The Traditionalism I Know

I remember sunny late mornings after church. The adults would stand around drinking coffee while discussing things that would forever remain beyond my child’s understanding, even after I’d reached adulthood and earned a bachelor’s degree.

In their opinion, my generation could never fully understand the ins and outs of why a Traditional Catholic Church was necessary, especially someone like me who made honor roll in high school and Dean’s list at university. Despite dogmatically clinging to the teachings that formed my childhood throughout my educational years, I’d been tainted by modernism just because I’d set foot in a non-Catholic educational institution..

According to these folks, it was impossible for anyone not educated in a Traditional Catholic School to escape corruption by modernism. The result was anyone whose family could not afford the tuition or lifestyle necessary to send them to the church school was ostracized, including mine.

The result was a split. Those who went to the church school stayed into adulthood. Those they cut off left. This stands as a testament to the fact that herd instinct is stronger than any religious standard of truth.

Throughout my childhood, teens and early 20s, I was caught in a state of perpetual dismissal.

By my senior year of high school, I started asking questions about why we were separate from what everyone called the Novus Ordo*. We considered ourselves the true Church and whoever still followed Rome were heretics. 

No matter how I asked the questions or who I asked them of, I got the same responses: “Read this book,” “Listen to this tape,” and, my personal favorite, “How do you not know this by now?”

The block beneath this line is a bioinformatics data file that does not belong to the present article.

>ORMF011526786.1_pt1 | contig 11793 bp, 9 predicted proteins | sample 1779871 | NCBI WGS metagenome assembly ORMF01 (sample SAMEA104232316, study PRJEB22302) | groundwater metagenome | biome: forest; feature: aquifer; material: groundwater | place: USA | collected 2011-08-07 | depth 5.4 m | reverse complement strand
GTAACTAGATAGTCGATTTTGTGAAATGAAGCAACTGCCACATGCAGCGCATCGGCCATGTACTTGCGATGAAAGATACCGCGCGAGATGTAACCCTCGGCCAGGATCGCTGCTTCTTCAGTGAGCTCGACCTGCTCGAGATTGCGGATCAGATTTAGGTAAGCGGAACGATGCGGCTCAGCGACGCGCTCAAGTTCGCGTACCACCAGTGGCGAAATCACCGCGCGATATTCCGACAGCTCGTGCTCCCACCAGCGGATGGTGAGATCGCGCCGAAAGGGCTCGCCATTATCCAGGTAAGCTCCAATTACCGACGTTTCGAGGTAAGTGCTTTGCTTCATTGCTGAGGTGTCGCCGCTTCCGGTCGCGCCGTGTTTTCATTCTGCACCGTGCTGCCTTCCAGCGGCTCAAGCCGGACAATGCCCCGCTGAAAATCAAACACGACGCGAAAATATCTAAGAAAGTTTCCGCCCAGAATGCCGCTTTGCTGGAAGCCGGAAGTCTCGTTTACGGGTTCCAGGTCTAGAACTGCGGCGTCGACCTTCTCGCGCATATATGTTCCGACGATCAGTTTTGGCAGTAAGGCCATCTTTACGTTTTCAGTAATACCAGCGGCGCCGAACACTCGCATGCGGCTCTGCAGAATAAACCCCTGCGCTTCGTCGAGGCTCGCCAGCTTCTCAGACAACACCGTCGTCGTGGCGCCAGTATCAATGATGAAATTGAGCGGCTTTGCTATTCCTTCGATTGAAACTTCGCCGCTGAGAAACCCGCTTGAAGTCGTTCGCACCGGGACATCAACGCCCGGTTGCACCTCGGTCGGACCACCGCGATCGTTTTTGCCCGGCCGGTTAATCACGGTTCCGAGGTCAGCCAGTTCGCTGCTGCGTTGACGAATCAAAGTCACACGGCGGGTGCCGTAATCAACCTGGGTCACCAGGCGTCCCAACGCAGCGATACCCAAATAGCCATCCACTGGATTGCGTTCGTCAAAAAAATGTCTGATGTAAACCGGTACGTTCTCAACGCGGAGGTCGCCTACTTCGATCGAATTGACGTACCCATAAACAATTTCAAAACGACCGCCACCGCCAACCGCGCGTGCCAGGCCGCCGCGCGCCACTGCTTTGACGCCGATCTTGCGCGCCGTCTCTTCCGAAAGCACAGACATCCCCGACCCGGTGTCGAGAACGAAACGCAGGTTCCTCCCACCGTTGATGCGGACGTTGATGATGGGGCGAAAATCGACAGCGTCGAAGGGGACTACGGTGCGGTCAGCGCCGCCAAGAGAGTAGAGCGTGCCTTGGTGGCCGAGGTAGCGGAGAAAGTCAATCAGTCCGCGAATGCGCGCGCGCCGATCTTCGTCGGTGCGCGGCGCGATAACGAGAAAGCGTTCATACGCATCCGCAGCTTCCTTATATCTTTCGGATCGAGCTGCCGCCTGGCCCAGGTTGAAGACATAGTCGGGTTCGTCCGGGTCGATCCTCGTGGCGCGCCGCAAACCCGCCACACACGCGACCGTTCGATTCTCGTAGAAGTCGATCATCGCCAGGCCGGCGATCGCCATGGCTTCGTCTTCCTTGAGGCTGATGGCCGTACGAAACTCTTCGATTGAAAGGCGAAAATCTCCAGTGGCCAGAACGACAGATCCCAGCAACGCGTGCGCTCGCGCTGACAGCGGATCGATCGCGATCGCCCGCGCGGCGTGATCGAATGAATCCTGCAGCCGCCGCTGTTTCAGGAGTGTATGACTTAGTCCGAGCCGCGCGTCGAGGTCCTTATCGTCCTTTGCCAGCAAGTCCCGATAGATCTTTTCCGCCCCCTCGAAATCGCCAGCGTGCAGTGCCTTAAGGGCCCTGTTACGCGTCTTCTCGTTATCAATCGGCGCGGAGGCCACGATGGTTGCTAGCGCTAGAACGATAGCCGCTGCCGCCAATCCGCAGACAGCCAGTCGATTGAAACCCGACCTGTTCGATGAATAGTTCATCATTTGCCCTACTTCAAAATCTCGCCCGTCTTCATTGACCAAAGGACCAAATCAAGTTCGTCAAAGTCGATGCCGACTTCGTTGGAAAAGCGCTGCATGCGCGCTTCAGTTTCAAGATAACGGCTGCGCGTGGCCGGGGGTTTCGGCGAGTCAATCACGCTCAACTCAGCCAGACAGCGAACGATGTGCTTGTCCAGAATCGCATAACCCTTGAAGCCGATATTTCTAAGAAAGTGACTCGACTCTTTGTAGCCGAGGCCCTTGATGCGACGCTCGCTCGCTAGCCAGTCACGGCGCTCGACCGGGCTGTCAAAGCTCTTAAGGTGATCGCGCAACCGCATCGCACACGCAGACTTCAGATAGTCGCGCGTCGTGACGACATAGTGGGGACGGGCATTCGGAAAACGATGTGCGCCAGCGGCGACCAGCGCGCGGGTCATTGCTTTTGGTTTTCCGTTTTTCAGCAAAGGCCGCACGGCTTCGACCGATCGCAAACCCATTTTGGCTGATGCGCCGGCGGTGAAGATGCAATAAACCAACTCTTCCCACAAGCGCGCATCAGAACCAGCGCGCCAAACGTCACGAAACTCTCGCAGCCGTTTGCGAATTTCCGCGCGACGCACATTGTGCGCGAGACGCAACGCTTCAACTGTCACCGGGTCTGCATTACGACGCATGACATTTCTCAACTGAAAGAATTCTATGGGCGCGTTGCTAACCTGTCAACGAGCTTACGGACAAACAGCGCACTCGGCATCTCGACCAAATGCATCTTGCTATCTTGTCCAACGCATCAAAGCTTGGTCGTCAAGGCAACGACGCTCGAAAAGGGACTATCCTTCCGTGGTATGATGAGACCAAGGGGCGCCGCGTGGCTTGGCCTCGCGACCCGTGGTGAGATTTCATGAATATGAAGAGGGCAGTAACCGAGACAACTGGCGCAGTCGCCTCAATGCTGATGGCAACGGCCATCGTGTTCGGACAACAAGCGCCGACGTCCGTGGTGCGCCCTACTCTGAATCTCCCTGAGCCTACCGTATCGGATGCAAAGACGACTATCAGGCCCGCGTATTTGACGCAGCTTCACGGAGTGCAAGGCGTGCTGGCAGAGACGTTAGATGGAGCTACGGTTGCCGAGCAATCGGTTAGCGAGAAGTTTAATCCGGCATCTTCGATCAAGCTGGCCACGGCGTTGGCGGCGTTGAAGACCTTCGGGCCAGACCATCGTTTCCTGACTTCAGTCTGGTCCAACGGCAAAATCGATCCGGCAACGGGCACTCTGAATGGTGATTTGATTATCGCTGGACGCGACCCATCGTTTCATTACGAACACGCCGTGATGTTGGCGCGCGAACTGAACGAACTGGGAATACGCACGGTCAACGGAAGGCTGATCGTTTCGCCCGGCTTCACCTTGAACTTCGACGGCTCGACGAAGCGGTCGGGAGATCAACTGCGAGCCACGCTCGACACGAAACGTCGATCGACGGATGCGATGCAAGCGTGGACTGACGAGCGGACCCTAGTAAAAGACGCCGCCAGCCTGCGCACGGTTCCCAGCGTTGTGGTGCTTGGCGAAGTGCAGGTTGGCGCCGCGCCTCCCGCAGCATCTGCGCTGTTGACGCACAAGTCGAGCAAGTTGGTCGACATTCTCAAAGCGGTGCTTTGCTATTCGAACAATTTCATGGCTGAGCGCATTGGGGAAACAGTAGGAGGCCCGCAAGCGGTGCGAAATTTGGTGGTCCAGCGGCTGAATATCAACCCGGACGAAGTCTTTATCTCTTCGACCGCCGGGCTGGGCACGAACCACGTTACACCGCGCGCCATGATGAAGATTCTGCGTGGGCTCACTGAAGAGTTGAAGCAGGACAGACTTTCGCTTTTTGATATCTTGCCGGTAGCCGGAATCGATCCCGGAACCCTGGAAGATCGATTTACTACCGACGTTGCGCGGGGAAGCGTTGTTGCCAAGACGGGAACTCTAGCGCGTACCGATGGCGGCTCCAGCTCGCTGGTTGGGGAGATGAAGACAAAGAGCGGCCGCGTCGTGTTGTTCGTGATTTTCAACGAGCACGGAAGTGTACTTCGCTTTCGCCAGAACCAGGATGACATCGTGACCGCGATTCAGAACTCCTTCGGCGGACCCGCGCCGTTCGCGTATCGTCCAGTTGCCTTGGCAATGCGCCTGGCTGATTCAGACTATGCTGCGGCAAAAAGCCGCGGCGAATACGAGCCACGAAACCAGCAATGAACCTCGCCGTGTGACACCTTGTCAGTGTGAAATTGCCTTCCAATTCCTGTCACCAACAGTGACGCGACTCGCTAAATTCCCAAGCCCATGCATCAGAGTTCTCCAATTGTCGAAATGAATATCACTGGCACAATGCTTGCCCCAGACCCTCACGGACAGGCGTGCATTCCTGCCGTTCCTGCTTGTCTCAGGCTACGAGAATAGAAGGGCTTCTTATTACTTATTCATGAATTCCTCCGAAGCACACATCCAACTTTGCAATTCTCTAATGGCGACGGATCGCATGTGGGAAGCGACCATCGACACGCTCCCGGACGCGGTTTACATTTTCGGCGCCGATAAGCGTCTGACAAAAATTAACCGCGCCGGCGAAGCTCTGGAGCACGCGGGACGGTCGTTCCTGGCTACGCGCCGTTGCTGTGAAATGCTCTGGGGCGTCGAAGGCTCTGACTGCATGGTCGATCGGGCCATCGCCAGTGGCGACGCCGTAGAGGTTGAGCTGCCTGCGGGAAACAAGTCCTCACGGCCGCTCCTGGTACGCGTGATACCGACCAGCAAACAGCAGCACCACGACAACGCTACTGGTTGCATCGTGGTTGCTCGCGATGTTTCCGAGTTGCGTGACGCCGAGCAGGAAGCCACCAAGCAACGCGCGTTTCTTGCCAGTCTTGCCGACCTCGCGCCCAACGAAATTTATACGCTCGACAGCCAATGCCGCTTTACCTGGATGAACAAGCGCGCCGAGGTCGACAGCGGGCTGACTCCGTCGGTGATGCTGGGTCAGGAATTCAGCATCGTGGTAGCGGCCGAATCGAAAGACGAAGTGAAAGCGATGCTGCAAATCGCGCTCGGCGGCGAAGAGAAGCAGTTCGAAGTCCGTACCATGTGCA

One priest, on the eve of being consecrated bishop, offered to send me a pamphlet on the subject, but never did. Granted, he may have forgotten about the promise, but why couldn’t he have taken the fifteen minutes he spent talking about his trip to France to instead help me understand the necessity of following a church HE was about to become a BISHOP of!

Every response sent me down another rabbit hole with no bottom and no answers. Rather than answer a direct question, my own father threatened to disown me if I did not stop asking such questions. Sounds rather similar to a cult, doesn’t it?

So, who had the answers I sought? The priests of these churches and a handful of men (yes, men, as women are only suited to caretaking) were mystically endowed with the knowledge of the intricacies of Church doctrine. 

I remember two in particular, Mister Mag and Mister Sanderson. 

Mister Mag believed the best way to adapt to heat was to dehydrate oneself and that staying in the cold was the best way to avoid getting sick in winter. I never got the chance to ask him, but he possibly thought that rain turned into frogs as well.

Mister Sanderson ran his home like a silent cloister, strictly regimented and even the infants among his 10 children weren’t allowed to disrupt the quiet at any time.

Whatever these guys pontificated about on those Sundays after Mass became standard practice by the following week. I don’t know for sure, but they may well have been the origin of the belief that fasting and abstinence (not eating meat) applied to children under 18 throughout Lent. I just know this didn’t get straightened out until the mid-2000s. 

At that point, a group of nuns took over the school. They straightened out this point, but then instituted the standard that anyone who failed to attend Easter services incurred a mortal sin, regardless of the reason.

Declarations like this started me really wondering how “Traditional” this Catholic movement was. The more I dug, the more I found out that the hard lines these priests laid were cherry picked across. They’d say that Pope Paul VI was an antipope, that everything the man touched was contaminated with Modernism, but that the use of missles re-translated in 1962 was perfectly acceptable.